All signs are pointing towards disorder once again.

 

War!!!

Our government is fucked
Sure to bring us down
The media incites civil unrest
Hatred can bring you down

War!!!

I don’t want your war
War!!!
We don’t need your war
We don’t need your war

War!!!

Military beasts starvin’ countries
Drama brings you to your knees
Spill your blood to save humanity
Dyin’ for the food we feed

War!!!

I don’t want your war
War!!!
We don’t need your war
We don’t need your war

War!!!

Our government is fucked
Sure to bring us down
The media incites civil unrest
Hatred can bring you down

Injustice drives you crazy
It drives l.a. insane
In this generation
Hatred is the name

War!!!

L.A. ’92

Bastard magic should make you cry
The answer to the question is we ain’t gonna die

L.A. ’92

Police can make me under stress
While all L.A.’s a fuckin’ mess
Don’t patronize my fuckin’ ass
Some heads will get crashed

L.A. ’92

Billy’s got himself a gun
He’s goin’ to fuckin’ war
He won’t revert to sticks and stones
Just bullet holes and broken bones
Chaos, chaos, chaos, chaos
Don’t give a fuck!

Covert body knock ya down
No weight support so taken down
The juk-jock, a lock in a cell
We ain’t got shit, now had enough
Chaos, chaos, chaos, chaos
Don’t give a fuck!

Disorder!!!

 

 

Do you like what you’re reading? See the other “Lost Tracks” articles from the archive below. Be sure to check back next Thursday when RTN delves into another Lost Track.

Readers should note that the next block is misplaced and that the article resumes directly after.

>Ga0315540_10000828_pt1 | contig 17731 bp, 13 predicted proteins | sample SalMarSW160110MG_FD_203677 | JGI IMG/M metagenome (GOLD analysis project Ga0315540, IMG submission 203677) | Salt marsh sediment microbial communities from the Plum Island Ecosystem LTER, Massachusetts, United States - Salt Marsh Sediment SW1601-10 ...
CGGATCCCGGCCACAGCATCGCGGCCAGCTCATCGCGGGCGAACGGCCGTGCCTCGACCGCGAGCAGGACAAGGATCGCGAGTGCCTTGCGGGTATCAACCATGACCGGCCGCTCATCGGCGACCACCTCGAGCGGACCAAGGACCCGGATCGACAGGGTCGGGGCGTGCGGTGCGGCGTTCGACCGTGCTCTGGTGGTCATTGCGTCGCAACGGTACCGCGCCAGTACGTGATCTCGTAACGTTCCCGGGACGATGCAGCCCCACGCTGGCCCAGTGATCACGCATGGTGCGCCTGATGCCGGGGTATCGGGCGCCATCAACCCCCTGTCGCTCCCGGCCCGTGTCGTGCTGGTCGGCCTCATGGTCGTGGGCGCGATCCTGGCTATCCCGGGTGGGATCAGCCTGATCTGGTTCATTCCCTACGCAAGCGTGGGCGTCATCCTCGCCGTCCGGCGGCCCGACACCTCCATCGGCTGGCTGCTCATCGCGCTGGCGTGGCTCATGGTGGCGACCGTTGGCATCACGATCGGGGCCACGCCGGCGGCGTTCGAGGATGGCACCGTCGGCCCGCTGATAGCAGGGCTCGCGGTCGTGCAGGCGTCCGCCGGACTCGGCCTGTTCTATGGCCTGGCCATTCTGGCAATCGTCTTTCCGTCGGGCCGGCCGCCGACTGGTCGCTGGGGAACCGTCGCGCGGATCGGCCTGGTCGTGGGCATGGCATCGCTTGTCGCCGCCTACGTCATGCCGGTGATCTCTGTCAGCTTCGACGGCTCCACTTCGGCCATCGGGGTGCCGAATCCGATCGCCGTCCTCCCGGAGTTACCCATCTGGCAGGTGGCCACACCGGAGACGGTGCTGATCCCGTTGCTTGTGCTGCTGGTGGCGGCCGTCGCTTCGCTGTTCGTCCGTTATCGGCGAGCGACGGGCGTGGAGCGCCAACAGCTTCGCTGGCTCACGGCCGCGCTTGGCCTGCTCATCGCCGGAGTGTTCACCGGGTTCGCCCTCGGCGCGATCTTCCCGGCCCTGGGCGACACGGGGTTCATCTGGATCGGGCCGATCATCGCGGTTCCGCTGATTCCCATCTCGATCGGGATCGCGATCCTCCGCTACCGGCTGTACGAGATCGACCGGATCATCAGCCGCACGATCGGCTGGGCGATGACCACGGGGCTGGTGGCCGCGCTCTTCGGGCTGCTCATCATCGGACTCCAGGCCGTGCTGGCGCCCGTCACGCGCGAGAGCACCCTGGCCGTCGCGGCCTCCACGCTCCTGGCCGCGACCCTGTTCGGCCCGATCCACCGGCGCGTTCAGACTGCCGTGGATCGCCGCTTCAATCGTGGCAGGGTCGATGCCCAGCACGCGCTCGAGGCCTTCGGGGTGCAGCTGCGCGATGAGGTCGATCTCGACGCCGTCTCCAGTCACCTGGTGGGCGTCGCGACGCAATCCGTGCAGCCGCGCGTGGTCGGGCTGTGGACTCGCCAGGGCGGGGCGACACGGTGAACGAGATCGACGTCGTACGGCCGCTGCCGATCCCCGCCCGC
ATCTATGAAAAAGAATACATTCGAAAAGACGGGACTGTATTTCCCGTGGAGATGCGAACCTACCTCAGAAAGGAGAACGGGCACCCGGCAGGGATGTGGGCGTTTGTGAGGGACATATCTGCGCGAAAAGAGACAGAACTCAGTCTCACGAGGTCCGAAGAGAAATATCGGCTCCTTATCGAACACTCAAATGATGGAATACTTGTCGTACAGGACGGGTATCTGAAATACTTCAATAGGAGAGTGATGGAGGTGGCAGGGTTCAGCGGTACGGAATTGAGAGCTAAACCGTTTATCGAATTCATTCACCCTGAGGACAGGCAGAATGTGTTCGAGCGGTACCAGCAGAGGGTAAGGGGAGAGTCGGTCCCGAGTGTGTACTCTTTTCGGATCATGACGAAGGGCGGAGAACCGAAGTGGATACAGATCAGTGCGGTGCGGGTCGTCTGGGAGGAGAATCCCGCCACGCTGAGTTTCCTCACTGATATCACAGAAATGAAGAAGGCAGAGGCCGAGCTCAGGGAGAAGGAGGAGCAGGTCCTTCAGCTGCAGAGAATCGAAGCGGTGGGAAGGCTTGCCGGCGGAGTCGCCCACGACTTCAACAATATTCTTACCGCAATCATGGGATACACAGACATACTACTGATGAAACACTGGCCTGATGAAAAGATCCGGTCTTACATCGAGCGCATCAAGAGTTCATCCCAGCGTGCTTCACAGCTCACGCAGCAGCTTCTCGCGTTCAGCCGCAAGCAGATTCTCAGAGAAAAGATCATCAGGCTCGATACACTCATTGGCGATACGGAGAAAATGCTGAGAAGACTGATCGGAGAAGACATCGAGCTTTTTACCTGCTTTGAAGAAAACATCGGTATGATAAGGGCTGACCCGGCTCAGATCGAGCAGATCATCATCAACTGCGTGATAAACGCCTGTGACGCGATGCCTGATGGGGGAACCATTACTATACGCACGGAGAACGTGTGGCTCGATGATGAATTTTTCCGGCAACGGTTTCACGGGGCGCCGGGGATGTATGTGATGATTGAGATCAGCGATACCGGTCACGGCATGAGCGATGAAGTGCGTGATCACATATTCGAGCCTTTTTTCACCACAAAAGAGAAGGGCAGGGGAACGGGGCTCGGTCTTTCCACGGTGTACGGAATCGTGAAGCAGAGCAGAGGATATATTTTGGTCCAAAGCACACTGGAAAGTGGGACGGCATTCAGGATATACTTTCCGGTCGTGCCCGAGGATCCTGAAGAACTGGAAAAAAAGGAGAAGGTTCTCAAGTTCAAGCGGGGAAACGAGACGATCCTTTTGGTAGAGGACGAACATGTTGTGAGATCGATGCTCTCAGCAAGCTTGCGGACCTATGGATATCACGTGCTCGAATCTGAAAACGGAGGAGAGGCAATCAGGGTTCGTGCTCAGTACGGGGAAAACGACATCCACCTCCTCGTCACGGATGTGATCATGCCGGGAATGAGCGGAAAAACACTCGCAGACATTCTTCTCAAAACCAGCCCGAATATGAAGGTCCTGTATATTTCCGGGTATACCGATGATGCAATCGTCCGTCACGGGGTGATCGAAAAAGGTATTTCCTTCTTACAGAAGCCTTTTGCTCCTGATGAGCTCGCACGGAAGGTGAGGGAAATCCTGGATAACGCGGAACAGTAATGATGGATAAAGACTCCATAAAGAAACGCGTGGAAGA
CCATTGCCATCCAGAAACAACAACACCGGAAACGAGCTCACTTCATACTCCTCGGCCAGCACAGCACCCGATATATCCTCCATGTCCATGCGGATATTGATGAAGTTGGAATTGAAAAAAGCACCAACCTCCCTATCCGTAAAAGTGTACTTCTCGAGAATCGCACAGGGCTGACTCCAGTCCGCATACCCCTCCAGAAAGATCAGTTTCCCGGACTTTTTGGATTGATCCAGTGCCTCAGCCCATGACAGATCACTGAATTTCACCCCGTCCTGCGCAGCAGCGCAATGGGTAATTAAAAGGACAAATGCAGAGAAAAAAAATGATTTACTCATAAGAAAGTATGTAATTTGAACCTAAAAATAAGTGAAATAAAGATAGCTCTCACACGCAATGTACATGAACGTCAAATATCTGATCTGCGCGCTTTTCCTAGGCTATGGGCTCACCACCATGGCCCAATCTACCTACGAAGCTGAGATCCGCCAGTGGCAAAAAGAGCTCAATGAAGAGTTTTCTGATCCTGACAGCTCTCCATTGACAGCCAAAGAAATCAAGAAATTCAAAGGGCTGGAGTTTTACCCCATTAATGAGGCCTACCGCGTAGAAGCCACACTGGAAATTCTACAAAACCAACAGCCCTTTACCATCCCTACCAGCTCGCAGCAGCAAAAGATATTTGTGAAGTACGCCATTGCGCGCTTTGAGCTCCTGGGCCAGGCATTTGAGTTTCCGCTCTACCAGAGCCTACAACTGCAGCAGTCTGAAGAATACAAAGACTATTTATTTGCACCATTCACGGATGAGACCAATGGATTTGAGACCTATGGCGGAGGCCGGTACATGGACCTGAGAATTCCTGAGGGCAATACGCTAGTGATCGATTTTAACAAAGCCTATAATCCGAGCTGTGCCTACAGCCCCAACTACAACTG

© 2018 rockingthenet.com

RTN’s “Lost Tracks” is a weekly feature of Rock’s hidden gems and little-known bands.

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The Lost Tracks Archive

Great King Rat: A Unknown Queen Piece Of Powerful Heavy Royal Rock

The Who: A Creepy Crawly Horror Show Starring Boris The Spider

On The Hunt With New Model Army And Sepultura

David Bowie’s Newly Shoed Dark Horse Lives In A Criminal World

Ween: Two Longtime Friends And A DAT Machine = Eclectic Music

Beasts Of Bourbon Redefined Guitar-Based Rock’N’Roll

Wet Pussycat And The Unreleased Riff That Describes Stoner Rock

Stepping Stone Finds Its Way Through More Than 50 Years

An Obscure Rolling Stones Song Mick Jagger Wrote In Prison

Hank Williams III: Generation Spanning Sadness, Depression, and Solitude

Lucifer’s Friend Makes Their Mark In “Lost Tracks” With Ride The Sky

Woods Of Ypres Takes Us On A Spiritual Journey In “Lost Tracks”

Old Men’s Desire For War, Seen By Mudhoney, The Founders Of Grunge

Budgie: An Early Influencer Of The Heavy Metal Bands To Come

Aphrodite’s Child: Two Unexpected Greek Titans Of Progressive Rock